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Why Do Enviros Love Forest Trees, But Hate Almond Trees?

A lot of those trees are bigger and suck up a lot more water than almond trees, not to mention the undergrowth.

Mar 25, 2015

It's kind of a mystery to us why the environmentalists love trees in the forest, but hate trees that grow almonds here on the Valley floor. Do they think the trees in the forest don't need water? The enviros have led the effort to totally let the forest overgrow, to the point of dangerously impacting the safety of all. Yet, they are absolutely unconcerned.

All we ever hear about is the amount of water almond trees use. But, when the forests continue to overgrow there isn't any concern about how much water they use. A lot of those trees are bigger and suck up a lot more water than almond trees, not to mention the undergrowth.

If our forests were managed the way enviros want to manage almond trees, we wouldn't need to worry about almond trees.


Why More Trees in the Sierra Mean Less Water for California

With California’s reservoir levels ping, just about everyone is wishing the state had gotten more water this year. That doesn’t just depend on the weather, according to a team of scientists. Sierra Nevada forests play a big role in the state’s water supply.

Just like crops, trees consume water. And Sierra Nevada forests are denser than they once were after decades of fire suppression. That could be reducing the amount of runoff coming from the snowpack — runoff that provides water for most of the state.

“We call the Sierra Nevada our water towers for California,” says Roger Bales, a hydrologist with UC Merced. “About 60 percent of our consumable water comes from the Sierra Nevada.”

Bales is working in a pine forest about 20 miles west of Lake Tahoe, to understand the balance between and trees and runoff. His team has installed hundreds of sensors in the American River basin to record snow depth and soil moisture.

“The snowmelt really enters the soil,” he says, “and flows downslope to the nearest stream channel.”
From there, it joins major rivers and goes into reservoirs and canals that reach all the way to cities and farms in the Central Valley, Bay Area and Southern California.

When trees use water through the process of evapotranspiration, it doesn’t run off into rivers and reservoirs.

“That water travels up the tree trunk and then goes out through the leaves to the atmosphere,” Bales says. And there are a lot more trees using water today than there once were.

Frequent, low-intensity fires once cleared out small trees and maintained spaces in the forest. Decades of suppressing fires has allowed the forest to fill in.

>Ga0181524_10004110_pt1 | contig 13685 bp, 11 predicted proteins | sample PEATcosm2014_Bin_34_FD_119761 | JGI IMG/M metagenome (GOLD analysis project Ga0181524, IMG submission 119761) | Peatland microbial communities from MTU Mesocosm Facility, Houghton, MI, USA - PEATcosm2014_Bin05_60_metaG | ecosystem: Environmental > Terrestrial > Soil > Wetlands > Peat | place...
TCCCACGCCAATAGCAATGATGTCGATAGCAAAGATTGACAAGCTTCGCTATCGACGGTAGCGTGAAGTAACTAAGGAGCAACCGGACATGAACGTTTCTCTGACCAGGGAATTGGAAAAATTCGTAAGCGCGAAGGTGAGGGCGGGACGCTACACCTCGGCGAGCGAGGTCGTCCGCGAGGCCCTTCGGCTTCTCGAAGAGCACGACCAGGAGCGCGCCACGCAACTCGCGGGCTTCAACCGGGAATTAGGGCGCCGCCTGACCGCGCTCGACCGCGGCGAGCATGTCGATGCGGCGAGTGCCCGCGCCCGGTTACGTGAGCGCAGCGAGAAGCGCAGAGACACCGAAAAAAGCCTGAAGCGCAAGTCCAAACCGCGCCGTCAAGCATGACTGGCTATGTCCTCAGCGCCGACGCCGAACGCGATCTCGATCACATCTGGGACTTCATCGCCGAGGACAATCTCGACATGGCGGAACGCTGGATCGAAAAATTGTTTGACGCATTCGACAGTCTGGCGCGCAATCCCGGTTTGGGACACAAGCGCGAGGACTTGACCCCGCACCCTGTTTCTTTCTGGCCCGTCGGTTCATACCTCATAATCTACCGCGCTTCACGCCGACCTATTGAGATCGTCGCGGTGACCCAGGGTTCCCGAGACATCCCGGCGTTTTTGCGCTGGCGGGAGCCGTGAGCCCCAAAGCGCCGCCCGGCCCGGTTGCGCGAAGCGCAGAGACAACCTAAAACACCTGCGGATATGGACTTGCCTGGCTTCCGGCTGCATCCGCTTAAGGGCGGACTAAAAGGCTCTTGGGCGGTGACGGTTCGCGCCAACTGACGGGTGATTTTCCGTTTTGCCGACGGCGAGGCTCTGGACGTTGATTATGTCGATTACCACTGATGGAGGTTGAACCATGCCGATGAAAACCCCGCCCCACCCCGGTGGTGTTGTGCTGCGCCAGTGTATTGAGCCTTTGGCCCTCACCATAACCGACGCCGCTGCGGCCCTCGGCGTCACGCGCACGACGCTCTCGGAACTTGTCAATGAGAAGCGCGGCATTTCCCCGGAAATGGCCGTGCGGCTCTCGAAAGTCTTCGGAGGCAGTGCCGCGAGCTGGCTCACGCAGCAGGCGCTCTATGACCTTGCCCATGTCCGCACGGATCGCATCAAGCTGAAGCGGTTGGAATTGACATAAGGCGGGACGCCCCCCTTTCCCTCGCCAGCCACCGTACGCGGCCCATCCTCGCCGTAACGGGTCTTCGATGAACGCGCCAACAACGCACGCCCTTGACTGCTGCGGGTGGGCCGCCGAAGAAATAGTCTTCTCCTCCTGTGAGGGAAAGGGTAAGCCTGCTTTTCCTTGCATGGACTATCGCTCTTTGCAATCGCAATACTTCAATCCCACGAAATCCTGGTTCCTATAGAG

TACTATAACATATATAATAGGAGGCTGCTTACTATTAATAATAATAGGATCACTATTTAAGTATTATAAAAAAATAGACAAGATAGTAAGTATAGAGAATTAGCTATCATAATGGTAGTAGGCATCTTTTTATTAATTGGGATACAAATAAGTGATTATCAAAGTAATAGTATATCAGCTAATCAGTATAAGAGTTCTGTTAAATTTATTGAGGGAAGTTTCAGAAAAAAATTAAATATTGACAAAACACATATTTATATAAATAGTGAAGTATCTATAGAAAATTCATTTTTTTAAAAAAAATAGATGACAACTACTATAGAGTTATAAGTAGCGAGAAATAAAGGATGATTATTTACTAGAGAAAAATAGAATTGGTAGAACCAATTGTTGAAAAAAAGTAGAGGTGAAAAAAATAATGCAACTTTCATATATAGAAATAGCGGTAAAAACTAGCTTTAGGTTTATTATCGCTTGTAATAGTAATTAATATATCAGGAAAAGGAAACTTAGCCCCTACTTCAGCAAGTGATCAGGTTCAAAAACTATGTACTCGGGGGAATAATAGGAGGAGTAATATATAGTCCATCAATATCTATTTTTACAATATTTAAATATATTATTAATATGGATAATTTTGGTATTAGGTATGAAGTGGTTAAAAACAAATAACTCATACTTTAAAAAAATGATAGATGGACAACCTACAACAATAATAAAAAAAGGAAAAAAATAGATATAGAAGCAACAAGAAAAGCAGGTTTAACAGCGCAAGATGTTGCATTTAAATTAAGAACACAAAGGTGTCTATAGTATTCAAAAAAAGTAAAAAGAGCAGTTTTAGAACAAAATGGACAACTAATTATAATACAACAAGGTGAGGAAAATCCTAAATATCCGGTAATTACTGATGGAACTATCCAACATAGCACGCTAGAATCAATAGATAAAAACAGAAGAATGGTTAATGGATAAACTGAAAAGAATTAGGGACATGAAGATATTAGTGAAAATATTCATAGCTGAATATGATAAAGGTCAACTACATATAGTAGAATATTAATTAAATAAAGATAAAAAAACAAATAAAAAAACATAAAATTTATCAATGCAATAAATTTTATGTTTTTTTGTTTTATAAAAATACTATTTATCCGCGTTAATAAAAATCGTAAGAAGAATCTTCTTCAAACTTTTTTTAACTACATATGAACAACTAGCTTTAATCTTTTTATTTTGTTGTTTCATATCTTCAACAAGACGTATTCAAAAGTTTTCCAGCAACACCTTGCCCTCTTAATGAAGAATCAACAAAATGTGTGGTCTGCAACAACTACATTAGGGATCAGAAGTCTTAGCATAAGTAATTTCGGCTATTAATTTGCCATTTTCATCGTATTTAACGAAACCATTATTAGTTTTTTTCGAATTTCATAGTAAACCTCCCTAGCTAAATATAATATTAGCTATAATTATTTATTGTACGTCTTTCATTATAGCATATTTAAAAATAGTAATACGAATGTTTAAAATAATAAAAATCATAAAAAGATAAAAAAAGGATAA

“You go back about 100-to-150 years and the forest data show us there were maybe only half as many trees here,” Bales says.

The snowpack is also less stable in a dense forest. The snow gets stuck in the trees’ branches before reaching the ground and evaporates faster because it’s more susceptible to sun and wind.

Because these changes have happened over millions of acres of forest, Bales says it’s led researchers to a basic question:

“If there were half as many trees, would there be more runoff?” he asks.

The research points to yes, he says — potentially a lot more.

“Is it 20 percent, 30 percent or 40 percent?” Bales says. “We’re sort of in that range. But that’s a hypothesis. Our back-of-the-envelope calculations suggest that you could get anywhere from half a million to a million acre-feet additional water out of the Sierra Nevada.”

A million acre-feet of water is enough to supply two million households in California for a year — an amount that could make a big difference during a drought.

Managing Overgrown Forests

“I think the water piece is really huge,” says Scott Stephens, professor of fire science at UC Berkeley. “I think it’s under-appreciated but it’s massive.”

Stephens has found similar results in the Illilouette Creek basin in Yosemite National Park. About 40 fires have been allowed to burn there over several decades, reducing the number of trees per acre.

“It looks like there’s 20 percent more surface water leaving the streams in that area since the fire program began in the mid-1970s,” he says.

The widely spaced trees also make the forest more resistant to high-severity fire.

“I call it a potential win-win,” Stephens says. “It’s a win from a fire standpoint to have more resilient forests and also maybe a win in terms of being able to provide a critical resource for California, which is water.”
But leaving naturally caused fires to burn over large areas of the Sierra Nevada is tricky, he says, especially near houses and communities.

“Letting fire work in those lands is risky,” Stephens says. “Sometimes it’s going to go as expected and once in a while it goes wrong.”

Another option is to allow timber companies to cut small trees, thinning the forest. It’s commonly done where roads already exist, but can be prohibitively expensive in remote areas and often faces environmental opposition.

Climate change could make the problem even worse. A recent study from UC Irvine found California’s forests will be using even more water by the end of the century, because warming temperatures will make the growing season longer. Runoff could by as much as 26 percent.

“If we don’t act today, our grandkids’ grandkids are going to have so few options,” Stephens says. “It’s going to be warmer. It’s going to be more difficult to do this work and they’re going to be basically chasing their tails.”

Stephens says the good news is that California water districts are joining the conversation about how to manage forests. While it didn’t used to be on their radar, the connection between trees and our drinking water is becoming hard to ignore.


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